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Comments about the soundtrack for Babylon 5: Sleeping in Light (Christopher Franke)

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Filmtracks Sponsored Donated Review
• Posted by: Jonathan Jarry   <Send E-Mail>
• Date: Sunday, September 7, 2008, at 6:12 p.m.
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(The following donated review by Jonathan Jarry was moved by Filmtracks to this comment section in September, 2008)

Babylon 5: Sleeping in Light: (Christopher Franke) With Sleeping in Light, the final episode of the five-season science fiction series Babylon 5, composer Christopher Franke took his musical experience to a new height in order to make us feel the end of the saga and give us a taste of new beginnings. As much as Franke's initial scores to the first seaon of Babylon 5 were synth driven and reflected his time with Tangerine Dream, his style evolved, enhancing the percussion, then the brass, and finally settling, during season 5, with the nobility of strings. Sleeping in Light is the perfect example of his use of violins and guitars to achieve sadness and regret, some of the issues present in the series' finale.

The score starts in a quiet way with "Sheridan's Dream", a travel down memory lane, in the middle of the night. Strings can be heard in the background, carrying a lot of sadness and foreshadowing events yet to come. The track does not end with the traditional "Main Titles", as with all of the other episodic releases from Sonic Images, since this episode did not have any opening credits. More time would be spent, however, on the end credits, a real treat to fans.The second track is a nice combination of various styles and themes. A nice horn solo announces the arrival of the Ranger in General Ivanova's room (which reminds me of the "Babylon station" theme, but more on that later), followed by a quick cue from the piano, which is immediately succeeded by a short rendition of the Centauri theme. Finally, as we travel to Mars, a nice transition element, composed of brass and strings, ends the diversity of style. More disturbing strings follow, always in a quiet fashion, like the unspoken death of Sleeping in Light.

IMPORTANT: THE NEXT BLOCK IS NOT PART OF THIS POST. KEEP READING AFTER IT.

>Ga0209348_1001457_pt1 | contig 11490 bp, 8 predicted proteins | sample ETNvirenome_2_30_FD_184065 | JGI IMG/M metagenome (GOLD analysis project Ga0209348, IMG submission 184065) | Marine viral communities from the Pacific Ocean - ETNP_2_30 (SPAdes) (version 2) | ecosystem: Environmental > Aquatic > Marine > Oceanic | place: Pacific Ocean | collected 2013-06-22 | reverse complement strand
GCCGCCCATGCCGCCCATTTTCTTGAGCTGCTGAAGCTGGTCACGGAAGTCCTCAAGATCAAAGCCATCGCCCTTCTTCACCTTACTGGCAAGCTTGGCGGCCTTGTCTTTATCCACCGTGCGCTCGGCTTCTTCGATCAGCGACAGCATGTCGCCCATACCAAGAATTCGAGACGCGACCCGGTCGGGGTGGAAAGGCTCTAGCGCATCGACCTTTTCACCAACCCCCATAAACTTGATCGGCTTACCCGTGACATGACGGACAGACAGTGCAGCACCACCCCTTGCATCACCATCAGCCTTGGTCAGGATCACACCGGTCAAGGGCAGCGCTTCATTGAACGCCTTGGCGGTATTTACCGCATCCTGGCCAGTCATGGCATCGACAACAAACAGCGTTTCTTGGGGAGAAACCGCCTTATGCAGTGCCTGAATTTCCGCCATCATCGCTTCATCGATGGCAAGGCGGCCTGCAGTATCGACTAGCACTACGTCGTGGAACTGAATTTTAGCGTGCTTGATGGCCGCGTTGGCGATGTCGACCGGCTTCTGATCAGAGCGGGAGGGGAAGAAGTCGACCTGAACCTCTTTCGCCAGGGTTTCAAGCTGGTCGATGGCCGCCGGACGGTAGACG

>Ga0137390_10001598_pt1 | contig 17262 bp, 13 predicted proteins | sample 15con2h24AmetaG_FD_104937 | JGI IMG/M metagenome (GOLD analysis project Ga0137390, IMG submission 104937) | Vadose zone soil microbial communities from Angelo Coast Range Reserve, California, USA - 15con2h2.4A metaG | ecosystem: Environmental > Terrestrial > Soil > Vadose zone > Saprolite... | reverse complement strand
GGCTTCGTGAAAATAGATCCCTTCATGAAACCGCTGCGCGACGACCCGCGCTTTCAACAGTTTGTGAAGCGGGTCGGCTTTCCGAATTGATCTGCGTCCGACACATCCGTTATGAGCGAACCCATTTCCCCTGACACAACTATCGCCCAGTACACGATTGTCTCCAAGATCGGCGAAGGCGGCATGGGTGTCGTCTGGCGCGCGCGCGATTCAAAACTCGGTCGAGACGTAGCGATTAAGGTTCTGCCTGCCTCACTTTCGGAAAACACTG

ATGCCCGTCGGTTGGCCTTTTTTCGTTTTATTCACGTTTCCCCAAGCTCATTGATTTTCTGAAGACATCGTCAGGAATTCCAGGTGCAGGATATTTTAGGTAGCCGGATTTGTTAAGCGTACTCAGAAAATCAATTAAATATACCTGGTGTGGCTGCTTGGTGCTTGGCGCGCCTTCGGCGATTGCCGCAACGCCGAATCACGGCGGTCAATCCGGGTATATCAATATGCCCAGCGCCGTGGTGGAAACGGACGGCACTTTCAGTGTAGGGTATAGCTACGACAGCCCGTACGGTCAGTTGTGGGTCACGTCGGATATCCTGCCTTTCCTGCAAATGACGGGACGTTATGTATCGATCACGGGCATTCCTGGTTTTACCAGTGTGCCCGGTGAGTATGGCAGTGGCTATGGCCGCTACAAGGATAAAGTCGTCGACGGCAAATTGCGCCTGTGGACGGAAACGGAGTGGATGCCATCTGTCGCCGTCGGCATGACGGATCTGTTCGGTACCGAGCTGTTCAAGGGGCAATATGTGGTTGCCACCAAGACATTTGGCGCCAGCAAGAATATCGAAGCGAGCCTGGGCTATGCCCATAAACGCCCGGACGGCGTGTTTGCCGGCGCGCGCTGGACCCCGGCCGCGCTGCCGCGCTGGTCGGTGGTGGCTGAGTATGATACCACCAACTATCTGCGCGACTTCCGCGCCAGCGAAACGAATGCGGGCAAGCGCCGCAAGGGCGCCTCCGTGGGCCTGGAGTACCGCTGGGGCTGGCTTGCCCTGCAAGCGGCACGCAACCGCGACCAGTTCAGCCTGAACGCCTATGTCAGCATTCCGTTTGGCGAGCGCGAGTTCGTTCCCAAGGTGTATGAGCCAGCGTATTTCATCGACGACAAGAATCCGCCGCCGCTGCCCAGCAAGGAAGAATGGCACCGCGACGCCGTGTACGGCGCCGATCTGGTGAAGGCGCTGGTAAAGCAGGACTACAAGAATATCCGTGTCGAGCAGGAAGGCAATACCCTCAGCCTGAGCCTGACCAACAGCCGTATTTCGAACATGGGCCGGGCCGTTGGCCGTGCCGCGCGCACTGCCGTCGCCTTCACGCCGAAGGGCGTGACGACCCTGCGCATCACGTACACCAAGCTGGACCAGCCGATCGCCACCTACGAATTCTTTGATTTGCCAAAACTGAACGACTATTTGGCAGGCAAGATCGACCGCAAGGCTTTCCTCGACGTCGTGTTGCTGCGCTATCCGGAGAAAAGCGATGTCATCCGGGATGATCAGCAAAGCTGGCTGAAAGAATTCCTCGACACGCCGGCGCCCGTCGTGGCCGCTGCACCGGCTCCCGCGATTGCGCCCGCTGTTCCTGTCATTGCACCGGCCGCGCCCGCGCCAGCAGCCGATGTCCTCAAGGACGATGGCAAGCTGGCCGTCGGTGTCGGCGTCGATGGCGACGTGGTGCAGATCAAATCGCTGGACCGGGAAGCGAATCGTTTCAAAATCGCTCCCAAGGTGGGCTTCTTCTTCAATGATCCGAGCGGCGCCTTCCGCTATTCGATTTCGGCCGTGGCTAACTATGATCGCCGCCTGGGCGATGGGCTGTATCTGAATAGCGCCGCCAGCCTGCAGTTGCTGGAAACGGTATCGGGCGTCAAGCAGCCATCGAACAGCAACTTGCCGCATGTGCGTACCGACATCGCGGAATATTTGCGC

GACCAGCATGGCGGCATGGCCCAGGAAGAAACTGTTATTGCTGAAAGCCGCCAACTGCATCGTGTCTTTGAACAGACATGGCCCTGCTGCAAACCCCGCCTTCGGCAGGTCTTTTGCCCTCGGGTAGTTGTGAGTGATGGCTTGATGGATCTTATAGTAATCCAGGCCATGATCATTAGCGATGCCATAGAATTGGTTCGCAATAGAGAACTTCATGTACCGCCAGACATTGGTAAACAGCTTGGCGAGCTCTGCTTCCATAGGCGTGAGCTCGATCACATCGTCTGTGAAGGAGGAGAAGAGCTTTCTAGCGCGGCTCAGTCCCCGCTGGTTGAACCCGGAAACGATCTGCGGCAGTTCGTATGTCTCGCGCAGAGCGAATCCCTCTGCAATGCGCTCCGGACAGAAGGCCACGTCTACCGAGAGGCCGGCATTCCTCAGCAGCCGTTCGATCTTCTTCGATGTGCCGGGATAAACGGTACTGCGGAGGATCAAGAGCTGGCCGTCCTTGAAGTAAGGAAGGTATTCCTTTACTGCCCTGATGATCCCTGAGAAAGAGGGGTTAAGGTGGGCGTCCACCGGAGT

"How Long Do I Have?" is a very touching cue, played by the violins once more, and continually balancing dark and light, closely following the dialogue. However, one of the highlights of the scores only comes with the second cue on this track, entitled "Old Friends", when Vir remembers a scene about Londo and singing Pak'Ma'Ra. The scene is very touching, not only because of the excellent acting on the part of Stephen Furst and the rest of the cast, but also because of the incredibly sad musical accompaniment. Violins and guitar come together to deliver a very dramatic prelude to an abrupt cut in the style, when Sheridan offers a toast to "absent friends, in memory still bright." Stirring violins and a beautiful accompaniment at the guitar, reminescent of the fifth season musical style, bring this cue to a beautiful end.

On track 4, "Good Night, My Love" is one other such cue which takes us rather by surprise. When all seemed too quiet, Franke abruptly starts the orchestra, delivering a departure theme for high-pitch violins, accompanied by some lower strings and guitar, once again. Another nice addition to the score is the presence of the "Babylon station" theme, that can also be heard in the new opening monologue of "The Gathering - Special Edition", which consists of two simple notes, played by the brass, in a very delicate manner. "Only Memory" is a cue that starts in a dark fashion, reprising the theme from "How Long Do I Have?" One thing about scoring a weekly television series is the lack of time to give each scene an original musical cue. Franke has thus often reprised cues from previous episodes, notably the sad theme from the season 4 episode "No Surrender, No Retreat", when Londo offers a drink to G'Kar. However, even though we hear these themes over and over in many episodes, they never become dry or unoriginal, since they are always brought in a quiet and delicate manner and always serve the purpose of the scene. "Only Memory" is one such example. It then ascends to a flashback scene, in which Franke brings the Sleeping in Light theme to an almost-completion, accompanied by cymbal crashes.